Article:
Early childhood notwithstanding, the majority of euphoria experienced in my life has arrived courtesy motorcycles. When you’re a kid the days are usually filled with nothing but happiness—unmitigated joy found in almost every activity. However, as we age, there is a dulling of the senses and those simple daily joys seem to ebb, reduced to just periodic flirtations. For me, when these flirtations do come, they often come while riding, as a sensation of elation bolstered by absolute lucidity. I refer to these all too infrequent brushes with clarity as crystalline moments.
The Oxford Dictionary defines “crystalline” as very clear and “moment” as a very brief period of time. It’s hard to fully articulate the sensation but these crystalline moments are a coalescing of elements and emotions that manifest as a very brief euphoria. It’s a sense of well-being that arrives, and then evaporates so quickly, all I can do is try to savor it as a private, fleeting instant of happiness.
My most profound crystalline moment came about while traipsing through Spain as part of an Edelweiss Motorcycle Tour in 2006. My lady and I were aboard a BMW 1200 GS, happily weaving together the endless, sweeping turns of pristine pavement that snakes over the Pyrenees Mountains. We’d spent the previous two weeks on a sustained adrenaline rush skirting the border between Spain and France; Barcelona to Bilbao and back again. Fourteen days of phenomenal riding, great food, fun people, and stunning scenery.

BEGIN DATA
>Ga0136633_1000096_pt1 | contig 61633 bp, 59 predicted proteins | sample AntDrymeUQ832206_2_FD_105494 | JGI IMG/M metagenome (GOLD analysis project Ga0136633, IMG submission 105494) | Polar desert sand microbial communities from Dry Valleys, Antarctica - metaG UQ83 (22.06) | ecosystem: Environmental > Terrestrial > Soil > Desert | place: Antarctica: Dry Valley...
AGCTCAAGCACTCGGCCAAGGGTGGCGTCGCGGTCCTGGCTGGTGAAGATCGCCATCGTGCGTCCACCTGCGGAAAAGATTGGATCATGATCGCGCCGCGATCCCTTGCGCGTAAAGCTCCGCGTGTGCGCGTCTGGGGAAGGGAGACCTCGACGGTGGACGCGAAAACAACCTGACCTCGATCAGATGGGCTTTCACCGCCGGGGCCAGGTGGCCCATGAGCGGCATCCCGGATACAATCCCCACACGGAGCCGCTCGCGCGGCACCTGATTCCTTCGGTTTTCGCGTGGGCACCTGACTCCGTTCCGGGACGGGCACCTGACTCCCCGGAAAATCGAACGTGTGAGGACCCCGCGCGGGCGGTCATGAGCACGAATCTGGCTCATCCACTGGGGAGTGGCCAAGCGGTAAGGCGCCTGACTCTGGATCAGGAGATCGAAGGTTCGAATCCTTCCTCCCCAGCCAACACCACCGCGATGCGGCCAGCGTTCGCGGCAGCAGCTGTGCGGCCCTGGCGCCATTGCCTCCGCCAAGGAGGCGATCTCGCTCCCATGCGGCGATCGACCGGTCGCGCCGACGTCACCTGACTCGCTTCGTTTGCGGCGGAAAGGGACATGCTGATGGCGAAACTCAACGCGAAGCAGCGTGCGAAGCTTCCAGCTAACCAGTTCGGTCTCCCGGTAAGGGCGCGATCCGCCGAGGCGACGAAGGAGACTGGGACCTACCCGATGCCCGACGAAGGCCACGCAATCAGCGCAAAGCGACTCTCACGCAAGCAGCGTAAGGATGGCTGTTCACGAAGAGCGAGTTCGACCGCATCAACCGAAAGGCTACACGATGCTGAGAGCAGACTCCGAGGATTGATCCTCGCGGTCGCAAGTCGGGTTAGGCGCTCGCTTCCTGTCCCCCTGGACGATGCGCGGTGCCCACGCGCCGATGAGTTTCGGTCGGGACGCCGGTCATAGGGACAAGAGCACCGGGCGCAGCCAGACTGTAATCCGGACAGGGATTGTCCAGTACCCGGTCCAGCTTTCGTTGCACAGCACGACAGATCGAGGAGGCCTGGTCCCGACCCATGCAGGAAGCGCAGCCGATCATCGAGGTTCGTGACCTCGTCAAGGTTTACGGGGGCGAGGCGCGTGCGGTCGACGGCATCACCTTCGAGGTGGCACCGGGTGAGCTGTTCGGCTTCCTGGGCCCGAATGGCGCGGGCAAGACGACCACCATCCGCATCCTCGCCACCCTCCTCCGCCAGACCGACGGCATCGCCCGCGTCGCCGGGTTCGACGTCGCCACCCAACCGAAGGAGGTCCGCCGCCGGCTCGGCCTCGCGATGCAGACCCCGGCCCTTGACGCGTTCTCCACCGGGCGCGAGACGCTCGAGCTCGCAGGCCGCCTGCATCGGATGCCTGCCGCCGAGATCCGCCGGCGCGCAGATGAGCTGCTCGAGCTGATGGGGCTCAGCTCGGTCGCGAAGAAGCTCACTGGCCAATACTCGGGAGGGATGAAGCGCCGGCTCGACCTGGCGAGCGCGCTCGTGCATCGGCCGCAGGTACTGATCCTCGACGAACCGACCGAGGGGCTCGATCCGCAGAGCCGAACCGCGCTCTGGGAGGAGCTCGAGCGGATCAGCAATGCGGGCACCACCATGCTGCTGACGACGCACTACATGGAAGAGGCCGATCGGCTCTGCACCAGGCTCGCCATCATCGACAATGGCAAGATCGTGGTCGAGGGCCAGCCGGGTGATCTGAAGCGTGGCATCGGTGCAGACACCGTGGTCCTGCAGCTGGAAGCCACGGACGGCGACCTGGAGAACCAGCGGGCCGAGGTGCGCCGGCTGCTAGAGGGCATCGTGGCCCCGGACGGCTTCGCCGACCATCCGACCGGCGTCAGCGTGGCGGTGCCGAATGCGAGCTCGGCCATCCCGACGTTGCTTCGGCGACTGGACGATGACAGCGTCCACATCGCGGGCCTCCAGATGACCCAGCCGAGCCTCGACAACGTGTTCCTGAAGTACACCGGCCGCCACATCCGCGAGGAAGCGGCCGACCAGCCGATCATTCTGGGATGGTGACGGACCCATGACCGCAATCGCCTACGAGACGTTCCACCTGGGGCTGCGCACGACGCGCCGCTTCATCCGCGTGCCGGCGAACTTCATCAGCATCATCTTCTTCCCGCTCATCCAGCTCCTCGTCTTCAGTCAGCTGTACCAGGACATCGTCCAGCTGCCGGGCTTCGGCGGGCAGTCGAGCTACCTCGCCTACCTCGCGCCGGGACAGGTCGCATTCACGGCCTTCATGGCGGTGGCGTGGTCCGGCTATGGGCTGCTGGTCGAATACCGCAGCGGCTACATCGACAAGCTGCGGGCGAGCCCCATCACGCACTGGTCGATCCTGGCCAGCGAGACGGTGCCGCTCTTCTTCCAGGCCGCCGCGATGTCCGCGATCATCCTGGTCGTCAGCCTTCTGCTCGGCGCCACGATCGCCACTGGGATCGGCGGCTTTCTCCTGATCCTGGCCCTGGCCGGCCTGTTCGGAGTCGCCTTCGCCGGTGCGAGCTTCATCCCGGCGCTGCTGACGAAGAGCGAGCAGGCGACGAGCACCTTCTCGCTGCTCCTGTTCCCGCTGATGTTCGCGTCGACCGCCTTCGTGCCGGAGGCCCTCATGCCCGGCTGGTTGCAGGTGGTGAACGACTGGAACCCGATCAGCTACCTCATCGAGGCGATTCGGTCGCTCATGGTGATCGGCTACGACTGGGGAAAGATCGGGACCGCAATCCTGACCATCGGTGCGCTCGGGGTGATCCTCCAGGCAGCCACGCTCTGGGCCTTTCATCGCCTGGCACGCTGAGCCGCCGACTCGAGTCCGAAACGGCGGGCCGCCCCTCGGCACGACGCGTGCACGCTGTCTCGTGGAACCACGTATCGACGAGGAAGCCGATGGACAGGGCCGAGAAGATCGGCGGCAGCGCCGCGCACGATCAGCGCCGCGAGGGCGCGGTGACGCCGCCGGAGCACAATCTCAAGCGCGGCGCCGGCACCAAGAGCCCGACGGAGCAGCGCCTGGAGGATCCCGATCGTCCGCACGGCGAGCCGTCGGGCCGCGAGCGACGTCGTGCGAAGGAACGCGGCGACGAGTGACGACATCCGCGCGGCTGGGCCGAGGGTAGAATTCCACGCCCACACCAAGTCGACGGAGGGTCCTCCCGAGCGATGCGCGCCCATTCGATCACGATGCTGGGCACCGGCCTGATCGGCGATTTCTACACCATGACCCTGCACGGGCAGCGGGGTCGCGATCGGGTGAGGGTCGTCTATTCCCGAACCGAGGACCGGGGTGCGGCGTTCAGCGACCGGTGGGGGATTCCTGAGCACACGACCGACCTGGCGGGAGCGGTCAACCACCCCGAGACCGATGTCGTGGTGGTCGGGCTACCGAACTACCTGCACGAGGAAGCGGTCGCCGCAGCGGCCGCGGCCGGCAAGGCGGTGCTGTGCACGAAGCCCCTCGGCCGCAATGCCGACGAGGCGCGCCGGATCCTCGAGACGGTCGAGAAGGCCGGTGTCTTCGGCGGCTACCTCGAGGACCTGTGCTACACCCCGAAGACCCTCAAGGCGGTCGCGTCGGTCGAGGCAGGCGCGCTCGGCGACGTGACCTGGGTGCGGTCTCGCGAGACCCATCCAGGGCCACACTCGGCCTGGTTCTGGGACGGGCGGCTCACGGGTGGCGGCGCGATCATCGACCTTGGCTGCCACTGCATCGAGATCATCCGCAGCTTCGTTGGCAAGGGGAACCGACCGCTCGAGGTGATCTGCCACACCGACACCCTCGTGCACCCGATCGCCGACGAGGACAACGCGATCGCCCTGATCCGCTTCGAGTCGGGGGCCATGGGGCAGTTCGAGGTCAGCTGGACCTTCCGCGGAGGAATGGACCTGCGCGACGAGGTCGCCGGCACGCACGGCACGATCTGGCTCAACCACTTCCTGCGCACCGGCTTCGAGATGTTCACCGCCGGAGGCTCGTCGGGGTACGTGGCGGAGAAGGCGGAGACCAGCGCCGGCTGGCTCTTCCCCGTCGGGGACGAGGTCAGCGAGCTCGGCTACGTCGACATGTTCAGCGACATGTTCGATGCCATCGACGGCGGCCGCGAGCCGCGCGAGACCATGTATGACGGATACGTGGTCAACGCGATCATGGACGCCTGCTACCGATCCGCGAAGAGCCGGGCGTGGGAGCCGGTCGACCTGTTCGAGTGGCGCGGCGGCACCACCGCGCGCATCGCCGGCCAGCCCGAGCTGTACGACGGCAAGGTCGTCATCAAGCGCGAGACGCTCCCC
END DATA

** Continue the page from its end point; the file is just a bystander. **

It was the last day of the tour and as we descended into Barcelona on the winding two-lane mountain road I was suddenly overcome by a feeling of absolute contentment. I thought to myself, how could this moment be any better? I was on the perfect bike, I was with the woman I wanted to be with, and we were in a beautiful part of the world. I felt this couldn’t get any better even if I were the richest man on Earth. A million dollars couldn’t have made that moment any more perfect. Aside from the emotional security that might come from having that kind of money in the bank, it couldn’t physically buy anything better than what I was experiencing at that instant. I was happy.
In this age of excess, where we are constantly confronted with vulgar displays of avarice—surrounded by an increasing obsession with money that has redefined the pursuit of happiness—this revelation, this fleeting moment of absolute contentment was like finding religion. Granted, I was very fortunate to find myself in Spain, to be in that circumstance, but the point of the story is that I found pure happiness and a sense of contentment—however fleeting—and in no small way a motorcycle was responsible for it.
Another crystalline moment (which also happened on a motorcycle in Spain) took place in 2008 at the press launch for the HP2 Sport. Journalists were invited to the very exclusive Ascari Race Resort outside of Ronda to experience BMW’s new sportbike on Ascari’s undulating 3.3-mile, 26-corner circuit that weaves through an oak tree-laden landscape.
To begin with the Ascari track is absolutely fantastic. The fact that it is in the south of Spain simply adds an exotic element. Although I certainly didn’t set any lap records and was passed by several test riders and a few fellow journalists, that day unfolded for me with a kind of sublime magic. I didn’t put a wheel wrong in any of the sessions and rode with a confidence that had me hitting all my brake markers and turn-in points with uncanny accuracy. The entire day flowed as one seamless, sustained adrenaline rush.